ArmiesArmy T55-AM2

Today Richard looks at the Armies Army T55A2.

I recently received a platoon pack of ArmiesArmy T55-AM2 from owner Keith Armstrong to review

I really really like AAs “winter kit” Afgantsy so I was looking forward to seeing what the T55s were like.

The Tank

Early version T55

The T55 was originally conceived as an improved NBC (Nuclear Biological Chemical) of the T54, during design and early testing by the Stalin Ural Tank Factory No. 183 (Uralvagonzavod) it was decided to significantly change the design of the T54, with not only improved NBC protection, but a new engine, increased ammunition loadout (from 34-45) with some ammunition now being stored in “wet containers” and the removal of the Anti-Aircraft machine gun. The mid-50s was a period of significant change in tank design philosophy as the WW2 concept of medium and heavy tanks was replaced by one of an all purpose main battle tank (MBT), as the new design was superior in performance to the IS2/IS3/T10 series of heavy tanks and an obvious upgrade on both the T54 and T34 it was decided to move forward with the T55 and to transpose all planned T54 development onto the new vehicle. This  vehicle became the Ob’yekt 155, and entered production at Uralvagonzavod 1 January 1958 as the T-55. It was accepted for service with the Red Army on 8 May.

By the time that Team Yankee is set the T55 had been withdrawn form category A and category B Soviet units, but as we know it appears in the East German army in the Volksarmee book.

a Cuban T55 – part of the force that bloodied the South Africans at Cuito Cuanavale in Angola

Having already been in service for nearly 30 years by the time of the events depicted in Team Yankee the T55 was no longer the vehicle it was in 1958. the T55 had seen significant combat use in the intervening 30 years, in Angola, the Iran-Iraq War, and during the Yom Kippur War of 1973, and it’s low profile and small size had proved to be an advantage in combat, though the small size was also a drawback from an ergonomic perspective and crew fatigue was a problem, as was the inability to depress the gun lower than -5 degrees when in an hull down position. The 100mm gun whilst outperforming it’s NATO competitors in the 1950s and early 60s lagged behind the 105mm guns fitted to western tanks, particularly the L7 Royal Ordnance 105mm. By the 1980s the T55 had been upgraded with new sights, new tracks, laser rangefinding, side skirts, an AAMG and new radios.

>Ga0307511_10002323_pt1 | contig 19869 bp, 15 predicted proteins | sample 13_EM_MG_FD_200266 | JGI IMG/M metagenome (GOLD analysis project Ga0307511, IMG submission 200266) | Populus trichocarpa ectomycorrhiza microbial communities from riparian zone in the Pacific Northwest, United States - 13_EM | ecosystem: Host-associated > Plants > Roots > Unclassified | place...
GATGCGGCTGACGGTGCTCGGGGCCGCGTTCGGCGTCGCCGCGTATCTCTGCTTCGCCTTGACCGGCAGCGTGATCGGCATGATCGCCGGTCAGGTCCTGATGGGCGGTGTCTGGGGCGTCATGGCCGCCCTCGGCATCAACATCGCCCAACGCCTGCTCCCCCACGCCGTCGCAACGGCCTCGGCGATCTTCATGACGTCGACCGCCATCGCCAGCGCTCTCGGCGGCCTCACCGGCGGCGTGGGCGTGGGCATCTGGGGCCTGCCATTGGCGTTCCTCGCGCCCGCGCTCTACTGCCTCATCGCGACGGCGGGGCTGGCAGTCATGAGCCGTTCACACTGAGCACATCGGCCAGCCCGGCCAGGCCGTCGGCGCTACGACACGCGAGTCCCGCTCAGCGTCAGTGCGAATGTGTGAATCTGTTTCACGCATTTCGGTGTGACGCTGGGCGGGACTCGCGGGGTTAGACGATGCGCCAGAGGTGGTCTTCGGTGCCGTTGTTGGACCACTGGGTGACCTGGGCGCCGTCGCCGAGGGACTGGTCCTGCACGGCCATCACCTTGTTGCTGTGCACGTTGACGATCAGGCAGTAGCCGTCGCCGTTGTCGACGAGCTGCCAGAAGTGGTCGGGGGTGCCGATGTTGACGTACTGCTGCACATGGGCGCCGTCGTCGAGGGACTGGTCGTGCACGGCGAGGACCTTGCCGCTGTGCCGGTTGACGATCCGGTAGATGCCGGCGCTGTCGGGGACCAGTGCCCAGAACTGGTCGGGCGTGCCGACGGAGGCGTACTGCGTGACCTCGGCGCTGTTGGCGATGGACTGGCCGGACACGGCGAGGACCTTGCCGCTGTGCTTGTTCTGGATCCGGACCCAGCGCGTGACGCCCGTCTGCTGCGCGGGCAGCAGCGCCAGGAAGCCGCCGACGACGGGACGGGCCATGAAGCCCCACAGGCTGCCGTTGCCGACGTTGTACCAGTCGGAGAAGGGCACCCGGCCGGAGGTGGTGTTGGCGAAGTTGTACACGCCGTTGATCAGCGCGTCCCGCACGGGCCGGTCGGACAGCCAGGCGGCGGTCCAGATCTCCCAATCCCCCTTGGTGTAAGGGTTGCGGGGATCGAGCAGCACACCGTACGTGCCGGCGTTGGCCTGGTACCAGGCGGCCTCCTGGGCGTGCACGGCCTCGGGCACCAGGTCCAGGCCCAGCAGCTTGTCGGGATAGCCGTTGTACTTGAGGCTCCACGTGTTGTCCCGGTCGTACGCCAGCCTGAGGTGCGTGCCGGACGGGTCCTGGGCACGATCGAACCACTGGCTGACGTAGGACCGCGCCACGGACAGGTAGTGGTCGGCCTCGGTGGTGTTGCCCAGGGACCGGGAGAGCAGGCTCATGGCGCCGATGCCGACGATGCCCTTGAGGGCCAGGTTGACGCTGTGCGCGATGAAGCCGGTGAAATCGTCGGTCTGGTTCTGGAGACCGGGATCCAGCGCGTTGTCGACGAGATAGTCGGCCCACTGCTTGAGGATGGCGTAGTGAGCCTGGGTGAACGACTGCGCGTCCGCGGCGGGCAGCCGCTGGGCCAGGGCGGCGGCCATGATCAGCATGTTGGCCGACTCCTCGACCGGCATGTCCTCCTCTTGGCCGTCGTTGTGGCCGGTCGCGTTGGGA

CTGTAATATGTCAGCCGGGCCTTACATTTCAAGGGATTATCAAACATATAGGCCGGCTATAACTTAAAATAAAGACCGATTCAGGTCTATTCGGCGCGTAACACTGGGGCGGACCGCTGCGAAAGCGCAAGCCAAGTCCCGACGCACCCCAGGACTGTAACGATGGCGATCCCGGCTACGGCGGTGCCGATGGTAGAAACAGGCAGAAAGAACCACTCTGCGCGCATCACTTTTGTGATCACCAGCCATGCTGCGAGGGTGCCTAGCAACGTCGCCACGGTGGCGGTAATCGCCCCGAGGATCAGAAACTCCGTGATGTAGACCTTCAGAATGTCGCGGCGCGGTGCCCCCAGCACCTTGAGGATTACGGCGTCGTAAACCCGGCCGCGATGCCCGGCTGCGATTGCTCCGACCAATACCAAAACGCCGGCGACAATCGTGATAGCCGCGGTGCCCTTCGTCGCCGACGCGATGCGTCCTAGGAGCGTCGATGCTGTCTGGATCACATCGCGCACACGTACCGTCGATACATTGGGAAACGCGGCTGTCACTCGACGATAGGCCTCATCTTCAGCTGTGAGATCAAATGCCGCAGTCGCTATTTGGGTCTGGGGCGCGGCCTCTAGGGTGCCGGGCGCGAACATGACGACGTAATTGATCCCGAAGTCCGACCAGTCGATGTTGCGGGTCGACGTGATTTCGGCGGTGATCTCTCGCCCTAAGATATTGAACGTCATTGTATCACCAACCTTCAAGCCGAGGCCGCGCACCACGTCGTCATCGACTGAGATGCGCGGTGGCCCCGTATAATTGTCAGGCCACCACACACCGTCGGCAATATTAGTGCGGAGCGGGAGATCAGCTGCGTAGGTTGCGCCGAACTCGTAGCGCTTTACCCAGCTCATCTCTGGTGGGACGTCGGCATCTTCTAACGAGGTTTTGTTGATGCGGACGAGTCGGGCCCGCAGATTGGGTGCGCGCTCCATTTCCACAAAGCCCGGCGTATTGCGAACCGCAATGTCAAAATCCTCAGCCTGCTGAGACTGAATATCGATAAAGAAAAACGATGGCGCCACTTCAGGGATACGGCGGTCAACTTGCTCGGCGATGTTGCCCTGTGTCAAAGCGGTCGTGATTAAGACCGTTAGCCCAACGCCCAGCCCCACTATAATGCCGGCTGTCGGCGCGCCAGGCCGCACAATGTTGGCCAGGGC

T55 destroyed during 1973 Yom Kippur War

Not all vehicles received all the new upgrades and by the 1980s the NVA had around 300 of the latest T55 upgrades the T55-AM2 provided by Poland, in addition to less upgraded T55s and T72s

Footage of NVA tanks can be found here and here (with English subtitles) and lastly some fleeting T55-Am2 visible here (with a lot of helicopters).

The Model

The kit comes with a resin hull and turret, with all other parts in metal, the metal parts consist of 2 track pieces, 2 side skirts, 2 fuel tanks, a schnorkel, AAMG, 2 crew members, hull hatch, schnorkel, and 2 turret hatches (with open and closed versions of the Commanders turret). There is also a small amount of stowage with each vehicle

all the bits

Unlike some of my fellow Breakthrough Assault contributers I’m not a great modelmaker or painter (I lack the patience and skill, and basically just want to get stuff on the table and playing with it), so the final product won’t be perhaps as competently put together as either Lee or Mark’s models.

under construction

I found the kit to be very nicely cast, the hull and turret details are very sharp and stand out nicely. You get options on having it buttoned up or with various hatches open for the crew, helpful, I always find in identifying command vehicles. There are quite a lot of pieces and a small assembly diagram would in my view have been helpful, though there are plenty of depictions of the T55-AM2 in Volksarmee and online to assist so it’s omission is not catastrophic.

My only criticism would be is that as a less skilled modeller I did find it a bit fiddly to put together, there were a couple of glued finger moments especially with the fuel tanks and turret side mounted snorkel because there isn’t really any locating points so you’re left holding them in place. And like every T55 kit I’ve built the front mudguards always seem to cause me a problem !! These issues lessened as I built each kit, however as you start to get a feel for it.

Finished article

It is however a lovely detailed kit, and I’m sure that with practice on a few more I’d soon get the hang of things.

Size v Battlefront T54

Size wise I don’t have any of the newer Battlefront T55 kits or any of the PSC ones to compare it with, however it’s just slightly bigger than my Vietnamese T54s and old Skytrex T55s

size v Battlefront T54

Looking forward to pairing them with my Armies Army East German infantry which have just arrived and are on the production line.

size vs skytrex (old)

The kit takes paint nicely. I decided on standard Warsaw Pact green for two reasons, firstly because the video clips, which are reasonably contemperaneous show all over green, and secondly because there is no way I can do the multi-colour camo scheme justice.

undercoat
basecoat
starting the details
just decaling and varnishing to do

It’s a nice looking kit, fairly easy to put together. I’m not planning a T55 horde list (unlike some contributors I could mention), and the T55s will form tank attachments to Motor Schutzen formations so I don’t need huge numbers. The price competes well with BF, but obviously the plastic version from PSC is cheaper. However the ability to buy single vehicles from ArmiesArmy is definitely another plus. Another positive contribution from a great little company

Category: armies armyArmiesArmyEast GermansFlames of WarReviewsTeam YankeeVolksarmee

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Article by: Richard Hardy